In a separate letter Tuesday to the House Republican leadership, Deputy Attorney General James M. Cole challenged the “tone and content” of the Issa letter, saying it was “clear” that sealed court documents in a pending federal investigation had been disclosed to the committee.
© Copyright 2013 The Washington Times, LLC. Click here for reprint permission.
About the Author
Jerry Seper is the investigative editor for The Washington Times.
- With bombs away, drug traffickers and illegal immigrants make their play
- Medical-device company exec admits to bilking shareholders of $400M
- Justice Dept: Florida's disabled children unnecessarily put in nursing facilities
- Man gets 11 years in Philadelphia mob crackdown
- Eric Holder asks for respect from protesters of George Zimmerman verdict
Latest Blog Entries
By Brahma Chellaney
Beijing's creeping aggression signals a challenge to U.S. presence in the Asian Pacific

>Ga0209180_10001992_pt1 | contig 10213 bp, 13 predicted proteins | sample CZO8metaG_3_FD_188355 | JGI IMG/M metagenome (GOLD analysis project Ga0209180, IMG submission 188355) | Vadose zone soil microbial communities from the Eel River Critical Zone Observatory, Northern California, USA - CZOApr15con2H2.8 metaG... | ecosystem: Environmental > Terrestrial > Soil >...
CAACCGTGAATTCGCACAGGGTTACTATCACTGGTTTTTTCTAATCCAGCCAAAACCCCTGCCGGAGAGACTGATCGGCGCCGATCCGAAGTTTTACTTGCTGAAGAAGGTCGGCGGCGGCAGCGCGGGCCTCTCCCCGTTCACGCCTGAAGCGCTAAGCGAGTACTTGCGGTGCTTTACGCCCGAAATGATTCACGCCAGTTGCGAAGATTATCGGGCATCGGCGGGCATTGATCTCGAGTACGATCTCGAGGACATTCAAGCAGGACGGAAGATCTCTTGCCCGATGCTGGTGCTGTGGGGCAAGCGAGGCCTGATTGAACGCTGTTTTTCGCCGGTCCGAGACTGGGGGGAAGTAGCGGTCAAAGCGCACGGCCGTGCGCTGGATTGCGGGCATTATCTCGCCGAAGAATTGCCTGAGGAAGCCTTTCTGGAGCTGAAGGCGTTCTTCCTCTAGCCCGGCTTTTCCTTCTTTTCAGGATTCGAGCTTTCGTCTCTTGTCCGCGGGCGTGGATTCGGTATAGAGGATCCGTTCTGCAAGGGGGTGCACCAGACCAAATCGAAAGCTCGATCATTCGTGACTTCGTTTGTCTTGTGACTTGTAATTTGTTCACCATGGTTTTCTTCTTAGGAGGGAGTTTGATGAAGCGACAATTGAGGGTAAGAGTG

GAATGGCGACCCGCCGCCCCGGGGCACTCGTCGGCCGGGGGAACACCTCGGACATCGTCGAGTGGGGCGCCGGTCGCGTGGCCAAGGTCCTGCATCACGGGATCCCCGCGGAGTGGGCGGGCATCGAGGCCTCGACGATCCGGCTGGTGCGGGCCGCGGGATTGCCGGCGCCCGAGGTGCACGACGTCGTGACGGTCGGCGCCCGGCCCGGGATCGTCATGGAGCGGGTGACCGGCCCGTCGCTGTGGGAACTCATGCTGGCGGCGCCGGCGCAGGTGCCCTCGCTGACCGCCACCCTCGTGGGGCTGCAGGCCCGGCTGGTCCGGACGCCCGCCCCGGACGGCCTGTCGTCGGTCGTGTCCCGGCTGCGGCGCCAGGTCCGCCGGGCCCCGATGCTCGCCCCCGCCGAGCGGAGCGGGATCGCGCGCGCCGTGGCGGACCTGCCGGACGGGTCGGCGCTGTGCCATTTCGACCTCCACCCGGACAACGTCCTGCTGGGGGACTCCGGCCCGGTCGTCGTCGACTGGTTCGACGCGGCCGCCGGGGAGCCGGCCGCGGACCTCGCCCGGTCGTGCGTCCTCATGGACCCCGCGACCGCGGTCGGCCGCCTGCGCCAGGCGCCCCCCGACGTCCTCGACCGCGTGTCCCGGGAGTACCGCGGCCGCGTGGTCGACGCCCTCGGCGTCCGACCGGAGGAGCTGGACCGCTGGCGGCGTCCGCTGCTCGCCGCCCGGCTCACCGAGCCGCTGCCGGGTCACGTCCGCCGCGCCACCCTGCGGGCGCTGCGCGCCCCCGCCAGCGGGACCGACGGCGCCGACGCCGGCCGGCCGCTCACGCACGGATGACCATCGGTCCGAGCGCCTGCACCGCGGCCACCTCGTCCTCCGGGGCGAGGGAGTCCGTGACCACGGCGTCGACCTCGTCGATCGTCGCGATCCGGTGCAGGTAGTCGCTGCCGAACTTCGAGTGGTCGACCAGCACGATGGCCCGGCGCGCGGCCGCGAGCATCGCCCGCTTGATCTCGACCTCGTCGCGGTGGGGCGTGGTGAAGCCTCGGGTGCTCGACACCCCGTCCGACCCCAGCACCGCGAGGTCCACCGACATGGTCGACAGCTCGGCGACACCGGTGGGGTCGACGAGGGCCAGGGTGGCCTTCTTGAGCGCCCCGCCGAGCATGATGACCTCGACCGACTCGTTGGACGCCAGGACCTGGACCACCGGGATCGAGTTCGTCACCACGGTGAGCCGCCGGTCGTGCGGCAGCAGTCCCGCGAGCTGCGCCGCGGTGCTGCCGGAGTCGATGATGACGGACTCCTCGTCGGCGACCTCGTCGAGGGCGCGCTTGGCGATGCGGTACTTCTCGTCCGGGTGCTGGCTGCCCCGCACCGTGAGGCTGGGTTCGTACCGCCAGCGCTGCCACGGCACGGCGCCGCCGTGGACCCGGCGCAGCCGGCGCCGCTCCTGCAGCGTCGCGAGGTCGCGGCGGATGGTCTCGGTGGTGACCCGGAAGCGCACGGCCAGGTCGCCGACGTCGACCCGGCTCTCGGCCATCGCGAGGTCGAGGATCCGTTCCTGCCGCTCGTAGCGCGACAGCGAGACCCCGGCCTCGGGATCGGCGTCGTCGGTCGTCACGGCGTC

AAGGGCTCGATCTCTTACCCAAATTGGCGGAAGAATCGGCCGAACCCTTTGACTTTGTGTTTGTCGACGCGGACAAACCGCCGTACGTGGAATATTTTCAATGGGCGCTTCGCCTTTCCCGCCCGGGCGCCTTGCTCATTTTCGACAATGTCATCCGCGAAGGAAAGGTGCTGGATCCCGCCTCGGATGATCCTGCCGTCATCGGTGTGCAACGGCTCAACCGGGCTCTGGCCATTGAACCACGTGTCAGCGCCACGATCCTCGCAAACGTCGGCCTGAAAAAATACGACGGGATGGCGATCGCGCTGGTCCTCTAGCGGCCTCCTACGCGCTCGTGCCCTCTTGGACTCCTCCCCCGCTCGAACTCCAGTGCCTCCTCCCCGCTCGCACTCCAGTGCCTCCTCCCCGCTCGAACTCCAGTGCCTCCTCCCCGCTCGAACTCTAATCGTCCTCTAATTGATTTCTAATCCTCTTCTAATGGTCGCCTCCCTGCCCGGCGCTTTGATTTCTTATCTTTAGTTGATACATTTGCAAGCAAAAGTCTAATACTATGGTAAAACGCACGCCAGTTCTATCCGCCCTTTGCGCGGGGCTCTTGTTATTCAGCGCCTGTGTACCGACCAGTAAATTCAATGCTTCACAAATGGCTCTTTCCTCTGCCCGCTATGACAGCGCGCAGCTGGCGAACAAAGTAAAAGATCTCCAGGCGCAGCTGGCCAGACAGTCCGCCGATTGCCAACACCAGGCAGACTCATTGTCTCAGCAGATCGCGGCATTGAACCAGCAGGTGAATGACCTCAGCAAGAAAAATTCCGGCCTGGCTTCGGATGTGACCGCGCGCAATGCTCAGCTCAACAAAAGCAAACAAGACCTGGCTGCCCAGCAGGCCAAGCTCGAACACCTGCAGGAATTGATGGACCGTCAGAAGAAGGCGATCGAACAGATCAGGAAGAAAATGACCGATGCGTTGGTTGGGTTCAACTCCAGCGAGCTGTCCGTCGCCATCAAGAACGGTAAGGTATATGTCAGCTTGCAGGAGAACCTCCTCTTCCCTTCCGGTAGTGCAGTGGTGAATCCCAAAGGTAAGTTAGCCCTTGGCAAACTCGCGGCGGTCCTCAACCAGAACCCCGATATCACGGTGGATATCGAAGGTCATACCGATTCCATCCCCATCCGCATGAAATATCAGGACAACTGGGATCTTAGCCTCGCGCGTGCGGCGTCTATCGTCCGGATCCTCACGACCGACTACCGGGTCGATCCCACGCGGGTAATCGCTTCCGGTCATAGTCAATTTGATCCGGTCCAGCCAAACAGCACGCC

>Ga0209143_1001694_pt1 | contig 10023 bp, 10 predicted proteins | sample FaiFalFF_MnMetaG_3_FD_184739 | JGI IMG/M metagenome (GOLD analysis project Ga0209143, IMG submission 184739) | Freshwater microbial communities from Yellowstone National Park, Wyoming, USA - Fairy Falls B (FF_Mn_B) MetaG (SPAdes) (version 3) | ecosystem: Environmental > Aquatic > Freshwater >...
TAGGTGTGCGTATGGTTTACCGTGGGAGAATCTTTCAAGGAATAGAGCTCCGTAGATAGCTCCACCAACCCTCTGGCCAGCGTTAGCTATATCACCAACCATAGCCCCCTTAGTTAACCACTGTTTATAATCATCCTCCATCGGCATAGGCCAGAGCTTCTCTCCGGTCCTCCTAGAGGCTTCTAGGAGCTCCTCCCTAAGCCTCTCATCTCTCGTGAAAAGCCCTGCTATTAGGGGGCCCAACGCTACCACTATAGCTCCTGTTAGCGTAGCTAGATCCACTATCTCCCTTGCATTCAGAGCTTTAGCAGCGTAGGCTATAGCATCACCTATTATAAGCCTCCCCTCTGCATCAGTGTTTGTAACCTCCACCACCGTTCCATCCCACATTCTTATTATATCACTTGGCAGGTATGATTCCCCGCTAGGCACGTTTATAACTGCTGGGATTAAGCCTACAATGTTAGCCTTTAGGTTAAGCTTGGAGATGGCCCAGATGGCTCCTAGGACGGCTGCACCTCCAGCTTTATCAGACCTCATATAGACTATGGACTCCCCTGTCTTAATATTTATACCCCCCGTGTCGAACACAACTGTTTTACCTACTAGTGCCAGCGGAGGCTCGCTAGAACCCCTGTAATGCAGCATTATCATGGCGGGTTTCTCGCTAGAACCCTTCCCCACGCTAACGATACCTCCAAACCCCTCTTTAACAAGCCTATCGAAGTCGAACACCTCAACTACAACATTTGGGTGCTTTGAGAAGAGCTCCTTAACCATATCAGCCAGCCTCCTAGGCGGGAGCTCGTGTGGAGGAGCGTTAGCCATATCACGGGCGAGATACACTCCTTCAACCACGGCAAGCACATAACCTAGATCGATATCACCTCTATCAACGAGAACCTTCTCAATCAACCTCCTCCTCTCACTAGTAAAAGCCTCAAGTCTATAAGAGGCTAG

- CURL: Obama tells a whopper on IRS scandal
- WOLF: The president's other Obamacare lies
- Tech companies call for an end to NSA online snooping
- Lawmakers see 'false narrative' of Obama as a terrorist fighter
- Satanists petition for statue at Oklahoma Statehouse
- Obama lied about Syrian chemical attack, 'cherry-picked' intelligence: report
- Ted Cruz sees legal landmines ahead for Obamacare
- MSNBC host: Obamacare a 'wealthy white men' racist word
- Bill OReilly reminds: Nelson Mandela was a communist
- U.S. pilot scares off Iranians with 'Top Gun'-worthy stunt: 'You really ought to go home'
Independent voices from the The Washington Times Communities
Let’s talk about everything, especially the absurdity of it all
Find the latest news and happening that effect those in the Washington D.C., Northern Virginia and Maryland Metro region.
Never apologetic. Never afraid. Lieutenant Colonel Allen B. West joins Communities to bring tales from the biggest Foxhole of them all, the one inside the Beltway.
This column will cover anything that has anything remotely to do with the game of baseball, from the game itself to mid-summer trades to offseason moves.
White House pets gone wild!
Let it snow